“He’s a really good football player and I know it’s kind of a cliché to say this but he’s a much better person. Great student, he’s going to work his butt off and probably overdoes it. Last year, late in track season going into spring, I want to say he missed the first week of spring football because he pulled his hip flexor,” Martin said. “It was just nonstop, went to football, basketball and to track in between all of those things, beside the regular workouts we were doing, he was doing a lot of stuff on the side.”

When Martin got back into the fold at Breaux Bridge, he was told by more than one coach that Tyler Wiltz was the guy he needed to look to for leadership and he didn’t disappoint Martin during his transition on that front.

He is unranked by the major recruiting services (247Sports, Scout, Rivals) but he does have offers from Southern Arkansas, Arkansas-Monticello, Northern Colorado and Kentucky Christian University. He also has received interest from Nicholls State, University of Louisiana at Lafayette, McNeese State and more.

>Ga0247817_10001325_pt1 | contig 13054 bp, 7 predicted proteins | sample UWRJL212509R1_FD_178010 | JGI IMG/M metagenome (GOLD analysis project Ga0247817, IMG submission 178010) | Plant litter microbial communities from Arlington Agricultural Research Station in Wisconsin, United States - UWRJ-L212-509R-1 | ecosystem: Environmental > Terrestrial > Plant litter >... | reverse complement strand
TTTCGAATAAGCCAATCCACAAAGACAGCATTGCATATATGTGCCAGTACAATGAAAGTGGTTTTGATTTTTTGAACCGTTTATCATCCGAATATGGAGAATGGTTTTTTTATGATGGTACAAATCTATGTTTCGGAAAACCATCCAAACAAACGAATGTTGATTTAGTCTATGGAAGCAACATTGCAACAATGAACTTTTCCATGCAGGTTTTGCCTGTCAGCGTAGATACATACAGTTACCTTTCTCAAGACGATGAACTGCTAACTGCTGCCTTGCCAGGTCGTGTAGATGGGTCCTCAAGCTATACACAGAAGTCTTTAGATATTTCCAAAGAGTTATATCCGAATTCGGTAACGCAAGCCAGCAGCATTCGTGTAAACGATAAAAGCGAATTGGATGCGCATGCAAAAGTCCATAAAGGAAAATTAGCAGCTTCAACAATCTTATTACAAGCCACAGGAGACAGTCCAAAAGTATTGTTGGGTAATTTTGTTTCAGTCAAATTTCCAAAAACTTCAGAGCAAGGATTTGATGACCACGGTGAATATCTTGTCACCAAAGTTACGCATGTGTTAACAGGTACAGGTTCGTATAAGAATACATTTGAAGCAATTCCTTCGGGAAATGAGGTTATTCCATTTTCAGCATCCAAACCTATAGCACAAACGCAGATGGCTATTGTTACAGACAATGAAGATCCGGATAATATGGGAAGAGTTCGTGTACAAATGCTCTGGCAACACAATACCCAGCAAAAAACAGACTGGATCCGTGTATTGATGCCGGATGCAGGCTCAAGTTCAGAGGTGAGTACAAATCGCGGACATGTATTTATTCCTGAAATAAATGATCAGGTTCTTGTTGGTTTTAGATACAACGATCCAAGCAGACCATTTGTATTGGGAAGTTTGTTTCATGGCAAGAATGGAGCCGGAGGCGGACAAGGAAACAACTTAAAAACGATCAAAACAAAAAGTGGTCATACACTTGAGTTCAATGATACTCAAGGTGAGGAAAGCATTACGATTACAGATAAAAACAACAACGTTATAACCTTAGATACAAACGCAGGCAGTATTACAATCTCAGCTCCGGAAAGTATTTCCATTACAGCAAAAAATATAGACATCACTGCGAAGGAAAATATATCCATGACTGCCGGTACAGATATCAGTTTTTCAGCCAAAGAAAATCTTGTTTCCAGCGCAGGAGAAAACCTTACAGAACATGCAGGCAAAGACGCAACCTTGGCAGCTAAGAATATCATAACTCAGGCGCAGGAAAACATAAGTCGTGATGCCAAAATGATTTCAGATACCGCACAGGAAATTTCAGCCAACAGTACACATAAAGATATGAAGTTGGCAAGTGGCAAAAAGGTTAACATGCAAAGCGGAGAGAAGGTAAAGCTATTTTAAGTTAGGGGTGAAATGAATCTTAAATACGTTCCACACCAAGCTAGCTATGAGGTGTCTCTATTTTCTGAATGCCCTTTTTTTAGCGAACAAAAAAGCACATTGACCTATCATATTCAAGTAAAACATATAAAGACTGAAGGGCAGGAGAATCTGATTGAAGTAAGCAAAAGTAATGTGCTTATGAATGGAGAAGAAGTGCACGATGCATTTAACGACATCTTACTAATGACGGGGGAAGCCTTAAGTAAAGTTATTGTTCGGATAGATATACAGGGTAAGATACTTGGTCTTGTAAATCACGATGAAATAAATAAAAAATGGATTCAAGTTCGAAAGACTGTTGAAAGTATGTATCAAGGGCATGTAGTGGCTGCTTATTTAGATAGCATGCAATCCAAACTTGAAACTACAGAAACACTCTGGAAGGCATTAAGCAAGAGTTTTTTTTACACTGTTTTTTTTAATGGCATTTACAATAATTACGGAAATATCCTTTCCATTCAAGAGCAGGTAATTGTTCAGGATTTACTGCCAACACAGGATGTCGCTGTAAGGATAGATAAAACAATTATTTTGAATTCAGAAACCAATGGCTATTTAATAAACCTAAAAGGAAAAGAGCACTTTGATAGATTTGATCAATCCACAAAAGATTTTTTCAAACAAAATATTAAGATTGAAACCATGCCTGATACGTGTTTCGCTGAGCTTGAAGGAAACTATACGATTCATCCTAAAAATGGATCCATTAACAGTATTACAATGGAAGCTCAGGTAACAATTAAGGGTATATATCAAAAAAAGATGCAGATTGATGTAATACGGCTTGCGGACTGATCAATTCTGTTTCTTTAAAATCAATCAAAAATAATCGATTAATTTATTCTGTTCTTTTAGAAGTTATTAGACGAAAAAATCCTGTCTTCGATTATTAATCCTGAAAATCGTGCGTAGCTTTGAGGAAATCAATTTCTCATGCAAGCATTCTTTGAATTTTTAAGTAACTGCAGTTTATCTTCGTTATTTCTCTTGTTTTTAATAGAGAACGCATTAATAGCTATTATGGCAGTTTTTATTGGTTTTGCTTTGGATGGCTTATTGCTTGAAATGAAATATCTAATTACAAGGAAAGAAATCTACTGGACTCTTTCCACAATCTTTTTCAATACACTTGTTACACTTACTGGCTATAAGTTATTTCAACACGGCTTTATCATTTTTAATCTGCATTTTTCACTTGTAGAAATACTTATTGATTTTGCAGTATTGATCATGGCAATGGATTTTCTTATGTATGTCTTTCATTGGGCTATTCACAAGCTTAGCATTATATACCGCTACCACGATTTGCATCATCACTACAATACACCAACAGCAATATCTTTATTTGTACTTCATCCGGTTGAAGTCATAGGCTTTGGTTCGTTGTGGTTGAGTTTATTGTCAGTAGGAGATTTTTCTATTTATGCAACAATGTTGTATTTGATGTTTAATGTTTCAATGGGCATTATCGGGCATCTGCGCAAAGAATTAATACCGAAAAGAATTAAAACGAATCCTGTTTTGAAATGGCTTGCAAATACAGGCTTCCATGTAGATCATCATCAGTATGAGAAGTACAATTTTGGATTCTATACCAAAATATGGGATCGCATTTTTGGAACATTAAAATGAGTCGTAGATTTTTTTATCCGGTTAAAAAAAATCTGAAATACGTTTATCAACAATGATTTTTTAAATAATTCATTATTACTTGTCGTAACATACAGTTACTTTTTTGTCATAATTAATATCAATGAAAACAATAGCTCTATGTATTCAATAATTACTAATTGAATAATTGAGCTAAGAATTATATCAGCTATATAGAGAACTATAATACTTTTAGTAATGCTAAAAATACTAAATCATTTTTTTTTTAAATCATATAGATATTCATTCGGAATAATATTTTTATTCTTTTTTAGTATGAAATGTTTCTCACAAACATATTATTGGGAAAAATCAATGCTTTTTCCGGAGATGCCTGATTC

“People say you’re supposed to enjoy your recruiting process but mine was kind of stressful, I had my ups and downs. I don’t want to say my talent but just my performance, I feel that if I would’ve started the recruiting process a little bit earlier, my options would’ve been greater but I’m really satisfied with what God has provided me with.”

Wiltz said he will be looking at how much attention he gets from coaches when deciding to commit and sign to a school. He wants to know that colleges have a plan to make him better as a football player but more importantly as a person.

“…Also, when you care more about academics and you’re not saying winning a football game [is more important]. You feel that everyone should have an education, that really sells me too because there is life after football,” Wiltz said.

“I’m really appreciative for everything that I have but right now I [haven’t] really sat down and talked with my parents to see what would be the best options for me. Right now, I’m thinking about what else can I pick up, the schools that I have, the ones that are to come and if I can go [to a school] and [make an] impact as fast as I can. Anything I can do to make the program better.”